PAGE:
are to be based should be definitive studies that
    test a treatment hypothesis in a patient
    population completely pre-specified by the
    classifier

17
Targeted Design
  • Restrict entry to the phase III trial based on
    the binary predictive classifier

18
Develop Predictor of Response to New Drug
Using phase II data, develop predictor of
response to new drug
Patient Predicted Responsive
Patient Predicted Non-Responsive
Off Study
New Drug
Control
19
Applicability of Targeted Design
  • Primarily for settings where the classifier is
    based on a single gene whose protein product is
    the target of the drug
  • eg trastuzumab
  • With a strong biological basis for the
    classifier, it may be unacceptable to expose
    classifier negative patients to the new drug
  • Analytical validation, biological rationale and
    phase II data provide basis for regulatory
    approval of the test

20
Evaluating the Efficiency of Targeted Design
  • Simon R and Maitnourim A. Evaluating the
    efficiency of targeted designs for randomized
    clinical trials. Clinical Cancer Research
    106759-63, 2004 Correction and supplement
    123229, 2006
  • Maitnourim A and Simon R. On the efficiency of
    targeted clinical trials. Statistics in Medicine
    24329-339, 2005.
  • reprints and interactive sample size calculations
    at http//linus.nci.nih.gov

21
  • Relative efficiency of targeted design depends on
  • proportion of patients test positive
  • effectiveness of new drug (compared to control)
    for test negative patients
  • When less than half of patients are test positive
    and the drug has little or no benefit for test
    negative patients, the targeted design requires
    dramatically fewer randomized patients

22
Trastuzumab Herceptin
  • Metastatic breast cancer
  • 234 randomized patients per arm
  • 90 power for 13.5 improvement in 1-year
    survival over 67 baseline at 2-sided .05 level
  • If benefit were limited to the 25 assay
    patients, overall improvement in survival would
    have been 3.375
  • 4025 patients/arm would have been required

23
Web Based Software for Designing RCT of Drug and
Predictive Biomarker
  • http//brb.nci.nih.gov

24
Biomarker Stratified Design
25
  • Do not use the diagnostic to restrict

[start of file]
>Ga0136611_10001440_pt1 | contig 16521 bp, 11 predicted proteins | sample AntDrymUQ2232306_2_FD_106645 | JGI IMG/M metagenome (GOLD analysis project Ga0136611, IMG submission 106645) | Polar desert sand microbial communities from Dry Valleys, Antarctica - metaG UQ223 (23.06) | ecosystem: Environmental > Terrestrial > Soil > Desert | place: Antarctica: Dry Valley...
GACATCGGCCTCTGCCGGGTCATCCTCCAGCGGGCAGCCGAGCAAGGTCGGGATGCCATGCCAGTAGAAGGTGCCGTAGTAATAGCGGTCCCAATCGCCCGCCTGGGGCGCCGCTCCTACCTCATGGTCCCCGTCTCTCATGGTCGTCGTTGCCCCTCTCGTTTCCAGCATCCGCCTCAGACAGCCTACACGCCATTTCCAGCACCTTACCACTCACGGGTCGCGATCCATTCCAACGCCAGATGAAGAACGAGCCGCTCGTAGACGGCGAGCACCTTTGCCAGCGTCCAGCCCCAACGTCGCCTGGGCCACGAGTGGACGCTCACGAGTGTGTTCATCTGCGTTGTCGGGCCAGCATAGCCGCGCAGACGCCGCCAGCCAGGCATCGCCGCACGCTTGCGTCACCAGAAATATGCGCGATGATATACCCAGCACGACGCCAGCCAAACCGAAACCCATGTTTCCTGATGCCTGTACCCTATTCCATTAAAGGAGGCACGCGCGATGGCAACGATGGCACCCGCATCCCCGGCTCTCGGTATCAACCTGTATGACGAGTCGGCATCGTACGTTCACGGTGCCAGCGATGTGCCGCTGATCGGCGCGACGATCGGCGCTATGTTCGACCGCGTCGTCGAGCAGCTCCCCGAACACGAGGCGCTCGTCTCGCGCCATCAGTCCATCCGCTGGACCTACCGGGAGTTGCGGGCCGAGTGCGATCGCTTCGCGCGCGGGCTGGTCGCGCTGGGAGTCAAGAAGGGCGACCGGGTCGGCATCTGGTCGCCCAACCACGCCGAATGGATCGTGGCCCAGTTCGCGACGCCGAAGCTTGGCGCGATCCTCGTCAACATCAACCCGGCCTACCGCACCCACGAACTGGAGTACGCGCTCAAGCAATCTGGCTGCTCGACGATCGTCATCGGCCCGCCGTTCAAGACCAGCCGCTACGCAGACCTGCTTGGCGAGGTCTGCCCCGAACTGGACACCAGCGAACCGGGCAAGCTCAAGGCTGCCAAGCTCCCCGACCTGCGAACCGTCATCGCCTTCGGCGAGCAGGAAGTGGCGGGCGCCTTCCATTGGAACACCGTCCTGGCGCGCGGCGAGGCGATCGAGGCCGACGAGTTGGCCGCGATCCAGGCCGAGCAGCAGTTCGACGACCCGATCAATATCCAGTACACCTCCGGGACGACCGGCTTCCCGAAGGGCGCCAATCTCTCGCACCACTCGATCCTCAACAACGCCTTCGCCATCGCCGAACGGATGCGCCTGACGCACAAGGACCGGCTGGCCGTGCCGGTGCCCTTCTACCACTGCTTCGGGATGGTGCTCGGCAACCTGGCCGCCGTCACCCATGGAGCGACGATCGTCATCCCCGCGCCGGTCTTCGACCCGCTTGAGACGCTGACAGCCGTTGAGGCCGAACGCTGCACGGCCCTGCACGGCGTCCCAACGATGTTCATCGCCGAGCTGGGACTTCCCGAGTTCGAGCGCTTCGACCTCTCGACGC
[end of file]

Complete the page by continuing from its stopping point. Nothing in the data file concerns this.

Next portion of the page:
eligibility, but to structure a prospective
    analysis plan
  • Having a prospective analysis plan is essential
  • Stratifying (balancing) the randomization is
    useful to ensure that all randomized patients
    have tissue available but is not a substitute for
    a prospective analysis plan
  • The purpose of the study is to evaluate the new
    treatment overall and for the pre-defined
    subsets not to modify or refine the classifier
  • The purpose is not to demonstrate that repeating
    the classifier development process on independent
    data results in the same classifier

26
  • R Simon. Using genomics in clinical trial design,
    Clinical Cancer Research 145984-93, 2008

27
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28
Analysis Plan B (Limited confidence in test)
  • Compare the new drug to the control overall for
    all patients ignoring the classifier.
  • If poverall? 0.03 claim effectiveness for the
    eligible population as a whole
  • Otherwise perform a single subset analysis
    evaluating the new drug in the classifier
    patients
  • If psubset? 0.02 claim effectiveness for the
    classifier patients.

29
Analysis Plan C
  • Test for difference (interaction) between
    treatment effect in test positive patients and
    treatment effect in test negative patients
  • If interaction is significant at level ?int then
    compare treatments separately for test positive
    patients and test negative patients
  • Otherwise, compare treatments overall

30
Sample Size Planning for Analysis Plan C
  • 88 events in test patients needed to detect 50
    reduction in hazard at 5 two-sided significance
    level with 90 power
  • If 25 of patients are positive, when there are
    88 events in positive patients there will be
    about 264 events in negative patients
  • 264 events provides 90 power for detecting 33
    reduction in hazard at 5 two-sided significance
    level

31
Simulation Results for Analysis Plan C
  • Using ?int0.10, the interaction test has power
    93.7 when there is a 50 reduction in hazard in
    test positive patients and no treatment effect in
    test negative patients